Victorian London - Buildings, Monuments and Museums - British Museum 

British Museum, History of

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source: The Illustrated London News, 1845

    "The Public are admitted to the British Museum on Mondays, Wednesdays, and Fridays, between the hours of 10 and 4, from the 7th September to the 1st of May and between the hours of 10 and 7, from the 7th May to the 1st of September, and daily during the weeks of Easter, Whitsuntide, and Christmas, except Saturdays.
    "The Reading Room of the Museum is open every day, except of Sundays, on Ash-Wednesday, Good-Friday, Christmas-day, and on any fast or thanksgiving days, ordered by authority: except also between the 1st and 7th of January, the 1st and 7th of May, and the 1st and 7th of September, inclusive.
    "The hours are from 9 till 7 during May, June, July, and August; and from 9 till 4 during the rest of the year.
    "Persons desirous of admission are to send their applications in writing, (specifying their christian and surnames, rank or profession, and places of abode), to the Principal Librarian, or, in his absence, to the Secretary, or, in his absence, to the senior Under Librarian, who will either immediately admit such persons, or lay their applications before the next meeting of the trustees. Every person applying is to produce a recommendation satisfactory to a trustee or an officer of the house. Applications defective in this respect will not be attended to.
    "Permission will in general be granted for six months; and at the expiration of this term fresh application is to be made for a renewal. The tickets given to readers are not transferable, and no person can be admitted without a ticket.
    "Persons under 18 years of age are not admissible.
    "Artists are admitted to study in the Galleries of Sculpture, between the hours of 9 and 4, every day, except Saturday.
    "The Museum is closed from the 1st to the 7th of January, the 1st to the 7th of May, and the 1st to the 7th of September, inclusive, on Ash Wednesday, Good Friday, and Christmas Day, and also on any special fast or thanksgiving day, ordered by Authority. 
    "The Print Room is closed on Saturdays.
    "The contents of the Medal and Print Rooms can be seen only be very few persons at a time, and by particular permission."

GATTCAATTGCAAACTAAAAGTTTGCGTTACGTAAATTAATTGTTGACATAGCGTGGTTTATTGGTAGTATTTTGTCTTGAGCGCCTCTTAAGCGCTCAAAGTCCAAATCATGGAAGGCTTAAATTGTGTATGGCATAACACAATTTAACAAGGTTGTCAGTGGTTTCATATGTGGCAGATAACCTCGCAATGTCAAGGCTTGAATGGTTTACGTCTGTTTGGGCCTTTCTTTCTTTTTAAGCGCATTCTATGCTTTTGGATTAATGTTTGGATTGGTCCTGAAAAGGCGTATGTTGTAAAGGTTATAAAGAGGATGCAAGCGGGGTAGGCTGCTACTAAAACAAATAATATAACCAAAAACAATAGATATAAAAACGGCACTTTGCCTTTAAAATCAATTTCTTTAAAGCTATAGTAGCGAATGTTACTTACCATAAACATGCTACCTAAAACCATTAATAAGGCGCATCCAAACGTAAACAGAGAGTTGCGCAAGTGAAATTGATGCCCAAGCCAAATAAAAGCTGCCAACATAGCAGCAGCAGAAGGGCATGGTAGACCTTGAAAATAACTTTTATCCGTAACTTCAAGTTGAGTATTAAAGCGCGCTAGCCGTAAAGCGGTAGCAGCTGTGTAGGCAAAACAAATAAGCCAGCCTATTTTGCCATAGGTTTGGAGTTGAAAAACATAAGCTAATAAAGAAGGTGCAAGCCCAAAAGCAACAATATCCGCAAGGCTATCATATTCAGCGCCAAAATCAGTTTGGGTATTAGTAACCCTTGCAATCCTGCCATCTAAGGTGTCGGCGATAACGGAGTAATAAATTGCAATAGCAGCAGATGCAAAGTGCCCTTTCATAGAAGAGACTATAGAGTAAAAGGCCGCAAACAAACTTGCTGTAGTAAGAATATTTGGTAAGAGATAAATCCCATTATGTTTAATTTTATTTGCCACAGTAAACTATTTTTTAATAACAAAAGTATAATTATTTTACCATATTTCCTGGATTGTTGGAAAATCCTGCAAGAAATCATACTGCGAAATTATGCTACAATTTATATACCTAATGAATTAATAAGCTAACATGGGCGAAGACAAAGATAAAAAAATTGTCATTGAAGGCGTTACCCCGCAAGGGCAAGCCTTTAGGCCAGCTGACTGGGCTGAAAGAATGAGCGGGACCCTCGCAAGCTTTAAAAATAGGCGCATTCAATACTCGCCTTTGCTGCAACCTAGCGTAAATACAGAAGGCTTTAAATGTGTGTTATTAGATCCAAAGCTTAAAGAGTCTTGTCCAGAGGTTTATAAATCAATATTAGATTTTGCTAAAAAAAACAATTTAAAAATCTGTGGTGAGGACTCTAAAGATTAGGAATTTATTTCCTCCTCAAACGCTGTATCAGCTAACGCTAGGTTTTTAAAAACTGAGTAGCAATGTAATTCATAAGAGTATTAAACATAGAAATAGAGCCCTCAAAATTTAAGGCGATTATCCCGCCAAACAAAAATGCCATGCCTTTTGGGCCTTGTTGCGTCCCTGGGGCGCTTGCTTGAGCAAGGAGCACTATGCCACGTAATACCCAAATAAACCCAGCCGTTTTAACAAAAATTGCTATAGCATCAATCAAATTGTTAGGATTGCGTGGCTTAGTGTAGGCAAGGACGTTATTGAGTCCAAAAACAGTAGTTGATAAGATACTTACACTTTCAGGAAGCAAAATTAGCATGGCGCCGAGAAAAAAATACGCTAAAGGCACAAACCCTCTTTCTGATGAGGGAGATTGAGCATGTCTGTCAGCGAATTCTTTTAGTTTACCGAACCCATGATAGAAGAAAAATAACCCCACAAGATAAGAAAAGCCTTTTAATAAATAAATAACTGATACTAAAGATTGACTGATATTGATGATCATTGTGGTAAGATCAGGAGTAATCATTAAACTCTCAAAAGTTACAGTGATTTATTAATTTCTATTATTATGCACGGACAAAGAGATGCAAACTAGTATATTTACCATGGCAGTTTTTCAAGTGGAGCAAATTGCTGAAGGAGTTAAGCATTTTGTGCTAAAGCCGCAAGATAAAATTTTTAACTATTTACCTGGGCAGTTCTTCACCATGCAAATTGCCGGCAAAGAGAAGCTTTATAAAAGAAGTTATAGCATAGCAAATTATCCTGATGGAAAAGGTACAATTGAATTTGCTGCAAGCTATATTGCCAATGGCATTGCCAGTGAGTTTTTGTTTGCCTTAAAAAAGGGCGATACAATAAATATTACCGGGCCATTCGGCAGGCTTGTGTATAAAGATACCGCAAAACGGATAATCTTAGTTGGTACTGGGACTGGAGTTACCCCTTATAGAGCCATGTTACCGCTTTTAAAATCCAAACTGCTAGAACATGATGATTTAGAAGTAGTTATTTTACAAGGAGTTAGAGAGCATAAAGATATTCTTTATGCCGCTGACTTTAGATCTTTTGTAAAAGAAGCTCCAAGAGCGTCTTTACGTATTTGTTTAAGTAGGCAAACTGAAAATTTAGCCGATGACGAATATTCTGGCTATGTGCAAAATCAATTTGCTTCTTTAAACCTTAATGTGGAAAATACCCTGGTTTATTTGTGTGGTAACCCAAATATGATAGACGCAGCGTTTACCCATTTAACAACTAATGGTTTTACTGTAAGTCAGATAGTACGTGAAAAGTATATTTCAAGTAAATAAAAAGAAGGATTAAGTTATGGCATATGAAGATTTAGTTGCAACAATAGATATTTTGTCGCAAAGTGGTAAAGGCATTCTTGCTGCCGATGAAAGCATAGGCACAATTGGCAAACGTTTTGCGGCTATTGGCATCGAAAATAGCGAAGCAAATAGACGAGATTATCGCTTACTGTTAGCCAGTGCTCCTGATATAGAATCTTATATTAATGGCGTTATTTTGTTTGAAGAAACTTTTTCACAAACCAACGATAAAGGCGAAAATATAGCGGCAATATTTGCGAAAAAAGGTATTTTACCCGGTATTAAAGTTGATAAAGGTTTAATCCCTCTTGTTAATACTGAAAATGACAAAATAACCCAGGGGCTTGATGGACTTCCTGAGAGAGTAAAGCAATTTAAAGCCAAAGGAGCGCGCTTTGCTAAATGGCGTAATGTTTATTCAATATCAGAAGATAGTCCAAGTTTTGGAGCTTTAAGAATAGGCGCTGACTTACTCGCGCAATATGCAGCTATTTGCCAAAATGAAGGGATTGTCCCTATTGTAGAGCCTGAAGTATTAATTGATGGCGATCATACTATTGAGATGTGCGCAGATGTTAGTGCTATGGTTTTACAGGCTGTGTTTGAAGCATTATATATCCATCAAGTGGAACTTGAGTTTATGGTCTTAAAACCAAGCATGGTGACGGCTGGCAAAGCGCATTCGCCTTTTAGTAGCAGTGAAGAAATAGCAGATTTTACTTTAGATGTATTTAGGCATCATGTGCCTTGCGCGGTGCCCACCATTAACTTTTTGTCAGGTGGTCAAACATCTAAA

source: Peter Cunningham, Hand-Book of London, 1850


A very useful little book has been published, called, How to see the British Museum in Four Visits. Its success has induced the dauntless writer to undertake another guide --- one for the accomplishment of a far more difficult feat. It is to be entitled, How to find a Book in the Catalogue in Four Hours. The promise is bold, and we suspend our judgment. The feat has never yet been performed; but this is the age of progress, even at the British Museum.

source: Punch 1852


Over the entrance of the great reading- room of the British Museum is appropriately placed the bust of the late Mr. Panizzi - the Founder, as he may be called. The huge domed hall behind him, his work and monument, is one of the wonders of Europe, now reaching to a considerable number.
    The entrance to this hall is beset with difficulties. At the gate of the Museum, on a day when the reading-room only is open, the policemen and warders challenge the visitor with a "Reader, sir?" Allowed to pass, he crosses the open space, ascends the steps, enters under the portico, and finds himself at the great hall, with more police and warders. Any signs of indecision, and he is sure to be challenged, "Reader?" If he crosses boldly, and makes for the glass-door, where there is another janitor with a list, he is stopped once more and made to show his passport, unless he have what is called at the theatres, "a face admission." Down the long passage he goes, gives up great-coat, stick, umbrella, parcels; passes through glass swinging doors, past other detectives, and finds himself in the monstrous cathedral dedicated to learning, and, as some say, also to idleness.
    It would be hard to give an idea of the first coup d'oeil; for there is literally nothing like it. It has the look nearly of a cathedral, with all the comfortable, furnished air of a "snug" library. Colouring for the sides is furnished by rows of the books themselves which run round the walls to a height of some forty or fifty feet, and are reached by two light galleries.
    [n the centre of the room is a round counter, within which sit the officials, and which communicates with the library outside by a long avenue shut in by glass screens. Outside this counter is another, which holds the enormous catalogue, reaching to some hundred volumes; and from this second counter radiate the desks for the readers. Nothing more comfortable or convenient can be conceived. You have a choice in seats even: hard smooth mahogany or softly cushioned; both gliding smoothly en castors. In the upright back of the desk is a little recess for ink and pens, steel and quill; and on each side a leathern handle. One of these pulls out a reading-desk, which conies well forward, and swings in any direction, or at any height: the other forms a ledge on which books can be piled up and be out of the way. A blotting-pad, paper-knife, and convenient pegs under the table for putting away hats, &c., complete the conveniences. There are over five hundred of these, each having a number and letter. There are, besides, a number of what might be called "research'' tables - small, low, flat, and broad, which an antiquarian may have all to himself; and the lid of which lifting up, he finds a convenient repository where lie can store away all his papers, notes, and books until he returns the next day. Some of the more retired of the long benches are reserved "for ladies only;" but they do not seem very much to care for such seclusion.